While editing the compendium of essays to focus  towards articulating a security strategy for India,  Gurmeet Kanwalhas not really succeeded in  creating cohesive narrative. The New Arthshashtra  A Security Strategy for India, may have essays from  some of the best known names in the field of  strategy but merely bringing in the names does not  really create a cause
 for dialogue, create a viewpoint which emerges from  interaction or evolves an opinion based on consensus. When Kanwal’s compendium, published by Harper Collins, fails to integrate the view points of the contributing essayists, how can it blame the policy makers of having not been able to formulate a
security strategy for the country despite “having fought five wars and being hemmed by nuclear-armed” states.
The official summary of the book says, “India surprisingly does not have a formally declared national security strategy. All the major powers of the world publish documents that spell out their national interests, identify their threats - political, economic, diplomatic or with regard to security - and draw up policies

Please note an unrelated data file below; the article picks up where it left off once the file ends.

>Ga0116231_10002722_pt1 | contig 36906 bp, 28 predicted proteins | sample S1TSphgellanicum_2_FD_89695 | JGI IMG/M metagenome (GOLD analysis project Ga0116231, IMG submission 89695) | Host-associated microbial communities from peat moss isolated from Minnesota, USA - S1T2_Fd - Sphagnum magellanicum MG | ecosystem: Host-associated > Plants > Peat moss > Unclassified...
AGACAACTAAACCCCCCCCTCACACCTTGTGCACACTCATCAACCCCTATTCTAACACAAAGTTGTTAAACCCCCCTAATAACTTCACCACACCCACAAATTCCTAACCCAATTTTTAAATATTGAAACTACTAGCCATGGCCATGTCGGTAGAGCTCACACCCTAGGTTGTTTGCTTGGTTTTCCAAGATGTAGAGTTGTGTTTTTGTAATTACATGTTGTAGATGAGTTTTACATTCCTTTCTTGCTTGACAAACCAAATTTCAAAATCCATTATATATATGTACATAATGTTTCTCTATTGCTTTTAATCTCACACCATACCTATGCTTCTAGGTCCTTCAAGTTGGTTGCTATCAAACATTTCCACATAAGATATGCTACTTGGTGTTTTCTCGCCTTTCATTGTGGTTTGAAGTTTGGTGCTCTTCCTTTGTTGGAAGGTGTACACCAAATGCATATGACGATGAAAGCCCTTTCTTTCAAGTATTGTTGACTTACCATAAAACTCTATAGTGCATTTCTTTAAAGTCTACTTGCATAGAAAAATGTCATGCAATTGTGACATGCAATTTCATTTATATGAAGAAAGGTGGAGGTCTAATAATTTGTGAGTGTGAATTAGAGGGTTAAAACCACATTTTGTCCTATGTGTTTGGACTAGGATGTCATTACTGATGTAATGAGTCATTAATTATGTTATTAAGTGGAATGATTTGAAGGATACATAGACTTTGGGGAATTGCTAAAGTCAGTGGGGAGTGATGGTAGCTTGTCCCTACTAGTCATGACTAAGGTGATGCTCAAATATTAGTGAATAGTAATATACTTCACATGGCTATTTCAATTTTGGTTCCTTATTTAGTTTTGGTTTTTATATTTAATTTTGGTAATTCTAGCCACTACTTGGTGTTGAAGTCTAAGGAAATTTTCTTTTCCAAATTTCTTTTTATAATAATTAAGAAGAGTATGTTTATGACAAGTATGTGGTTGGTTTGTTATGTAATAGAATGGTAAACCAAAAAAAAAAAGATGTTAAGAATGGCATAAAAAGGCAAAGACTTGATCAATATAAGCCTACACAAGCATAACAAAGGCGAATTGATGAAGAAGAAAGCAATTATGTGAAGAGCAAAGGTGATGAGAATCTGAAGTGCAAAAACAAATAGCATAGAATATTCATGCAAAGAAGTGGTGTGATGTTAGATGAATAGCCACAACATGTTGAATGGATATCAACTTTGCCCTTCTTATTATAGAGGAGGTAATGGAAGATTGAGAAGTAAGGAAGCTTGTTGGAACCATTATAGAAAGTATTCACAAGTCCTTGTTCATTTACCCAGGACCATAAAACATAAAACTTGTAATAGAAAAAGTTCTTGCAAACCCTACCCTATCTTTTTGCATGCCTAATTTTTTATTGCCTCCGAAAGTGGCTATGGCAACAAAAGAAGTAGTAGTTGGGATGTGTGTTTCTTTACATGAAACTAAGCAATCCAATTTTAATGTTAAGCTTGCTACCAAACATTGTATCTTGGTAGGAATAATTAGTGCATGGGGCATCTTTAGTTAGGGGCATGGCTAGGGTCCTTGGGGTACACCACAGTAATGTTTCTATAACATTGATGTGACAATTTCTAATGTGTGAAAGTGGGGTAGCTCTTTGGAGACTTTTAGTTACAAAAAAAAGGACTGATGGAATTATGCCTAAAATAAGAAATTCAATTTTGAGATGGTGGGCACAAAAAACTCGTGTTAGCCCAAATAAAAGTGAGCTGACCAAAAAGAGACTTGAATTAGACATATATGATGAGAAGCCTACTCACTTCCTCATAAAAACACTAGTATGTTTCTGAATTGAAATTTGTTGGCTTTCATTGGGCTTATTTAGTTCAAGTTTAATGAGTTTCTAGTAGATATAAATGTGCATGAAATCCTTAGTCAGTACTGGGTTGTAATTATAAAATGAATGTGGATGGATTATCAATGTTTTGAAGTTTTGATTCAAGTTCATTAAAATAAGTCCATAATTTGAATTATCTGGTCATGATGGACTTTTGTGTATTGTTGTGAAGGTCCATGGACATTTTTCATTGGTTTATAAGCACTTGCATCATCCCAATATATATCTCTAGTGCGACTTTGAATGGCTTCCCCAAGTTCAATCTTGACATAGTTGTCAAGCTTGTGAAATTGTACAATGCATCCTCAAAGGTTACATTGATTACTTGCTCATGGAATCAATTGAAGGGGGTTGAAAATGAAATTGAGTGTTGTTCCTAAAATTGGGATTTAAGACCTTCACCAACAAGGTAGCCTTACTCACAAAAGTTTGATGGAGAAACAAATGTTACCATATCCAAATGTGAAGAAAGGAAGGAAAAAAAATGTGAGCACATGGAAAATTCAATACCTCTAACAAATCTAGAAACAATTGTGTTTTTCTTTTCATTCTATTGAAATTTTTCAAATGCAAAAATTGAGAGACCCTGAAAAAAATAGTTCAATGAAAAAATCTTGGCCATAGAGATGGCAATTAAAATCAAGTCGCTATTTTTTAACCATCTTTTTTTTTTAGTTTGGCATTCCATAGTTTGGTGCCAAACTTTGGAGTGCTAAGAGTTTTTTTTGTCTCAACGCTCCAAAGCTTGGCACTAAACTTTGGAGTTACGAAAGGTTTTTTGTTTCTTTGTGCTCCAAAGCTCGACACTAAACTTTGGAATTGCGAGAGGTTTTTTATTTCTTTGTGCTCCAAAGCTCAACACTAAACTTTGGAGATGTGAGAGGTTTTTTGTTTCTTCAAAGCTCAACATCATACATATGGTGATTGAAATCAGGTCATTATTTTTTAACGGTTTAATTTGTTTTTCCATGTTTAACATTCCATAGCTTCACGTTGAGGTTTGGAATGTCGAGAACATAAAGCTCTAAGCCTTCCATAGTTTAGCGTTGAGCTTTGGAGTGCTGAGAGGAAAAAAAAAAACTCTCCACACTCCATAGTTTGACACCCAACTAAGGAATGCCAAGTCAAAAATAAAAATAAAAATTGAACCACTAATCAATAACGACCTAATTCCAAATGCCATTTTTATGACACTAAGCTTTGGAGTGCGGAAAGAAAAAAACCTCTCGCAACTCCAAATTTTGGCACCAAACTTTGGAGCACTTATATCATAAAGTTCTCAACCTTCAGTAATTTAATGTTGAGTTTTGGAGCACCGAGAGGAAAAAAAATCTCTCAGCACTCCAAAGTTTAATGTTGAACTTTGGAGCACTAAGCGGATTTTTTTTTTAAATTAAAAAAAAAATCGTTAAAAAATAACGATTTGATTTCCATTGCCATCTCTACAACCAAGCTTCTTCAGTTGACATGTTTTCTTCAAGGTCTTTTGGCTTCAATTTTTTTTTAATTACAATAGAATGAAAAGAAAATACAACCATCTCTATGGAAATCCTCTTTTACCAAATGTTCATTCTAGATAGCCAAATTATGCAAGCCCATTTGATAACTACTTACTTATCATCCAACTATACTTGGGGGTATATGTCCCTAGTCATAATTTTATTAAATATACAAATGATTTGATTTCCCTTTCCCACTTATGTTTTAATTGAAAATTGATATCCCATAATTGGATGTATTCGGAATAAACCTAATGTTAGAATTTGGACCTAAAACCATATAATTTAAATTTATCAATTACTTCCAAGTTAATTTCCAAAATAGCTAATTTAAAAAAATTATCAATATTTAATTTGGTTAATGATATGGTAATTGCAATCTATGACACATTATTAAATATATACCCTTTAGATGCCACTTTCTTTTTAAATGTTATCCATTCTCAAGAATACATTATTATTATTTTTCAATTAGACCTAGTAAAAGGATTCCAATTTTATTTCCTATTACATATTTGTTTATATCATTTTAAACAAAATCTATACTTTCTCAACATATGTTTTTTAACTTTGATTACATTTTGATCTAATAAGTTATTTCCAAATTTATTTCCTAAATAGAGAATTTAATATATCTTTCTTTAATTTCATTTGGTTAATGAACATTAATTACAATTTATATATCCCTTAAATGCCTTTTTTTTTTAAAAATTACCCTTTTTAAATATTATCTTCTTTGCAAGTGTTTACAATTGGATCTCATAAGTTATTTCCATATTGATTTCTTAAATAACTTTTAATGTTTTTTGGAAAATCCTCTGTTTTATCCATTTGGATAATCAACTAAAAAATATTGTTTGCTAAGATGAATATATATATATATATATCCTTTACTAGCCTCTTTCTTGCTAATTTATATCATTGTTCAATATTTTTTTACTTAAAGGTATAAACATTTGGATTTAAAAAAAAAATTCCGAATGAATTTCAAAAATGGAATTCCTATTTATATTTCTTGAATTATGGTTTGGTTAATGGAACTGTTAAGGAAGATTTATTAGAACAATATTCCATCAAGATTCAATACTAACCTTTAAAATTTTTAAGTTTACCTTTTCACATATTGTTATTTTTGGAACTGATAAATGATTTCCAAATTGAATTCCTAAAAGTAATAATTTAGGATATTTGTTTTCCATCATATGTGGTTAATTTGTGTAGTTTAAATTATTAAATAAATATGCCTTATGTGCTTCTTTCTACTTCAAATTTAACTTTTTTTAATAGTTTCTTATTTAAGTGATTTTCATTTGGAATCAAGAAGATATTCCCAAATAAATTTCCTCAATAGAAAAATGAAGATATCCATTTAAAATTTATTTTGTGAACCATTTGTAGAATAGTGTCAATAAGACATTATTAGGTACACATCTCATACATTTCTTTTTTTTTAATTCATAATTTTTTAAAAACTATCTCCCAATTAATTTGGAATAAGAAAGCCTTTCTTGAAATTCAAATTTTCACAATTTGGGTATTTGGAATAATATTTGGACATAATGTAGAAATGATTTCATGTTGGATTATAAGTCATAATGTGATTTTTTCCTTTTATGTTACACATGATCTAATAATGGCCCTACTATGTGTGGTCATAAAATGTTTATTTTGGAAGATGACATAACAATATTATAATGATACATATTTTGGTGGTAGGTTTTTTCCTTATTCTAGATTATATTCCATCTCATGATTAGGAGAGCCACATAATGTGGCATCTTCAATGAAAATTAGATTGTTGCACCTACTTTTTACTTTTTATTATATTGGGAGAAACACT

to deal with them. The absence of a similar doctrine makes India’s defence policy look ad hoc and creates the impression that the country is unprepared to realize its global ambitions.”
The editor of the compendium claims that “The New Arthashastra” attempts to recommend a national security strategy for India. He claims that the book has done the difficult groundwork for India’s political leaders and policymakers by bringing the best names - from within the community as well as from the armed forces and academia - to the ideating table. Ideating is fine but debating the issues would have been better appreciated.                                                   Though to be fair this collection has 20 high-quality essays, which cover a wide range of topics from nuclear deterrence to defence spending, the domestic production of weapons, and bracing for the wars of the future that would be fought in space and cyberspace. As Kanwal says these essays are rooted in the expertise of analysts with inside-out knowledge of their domains.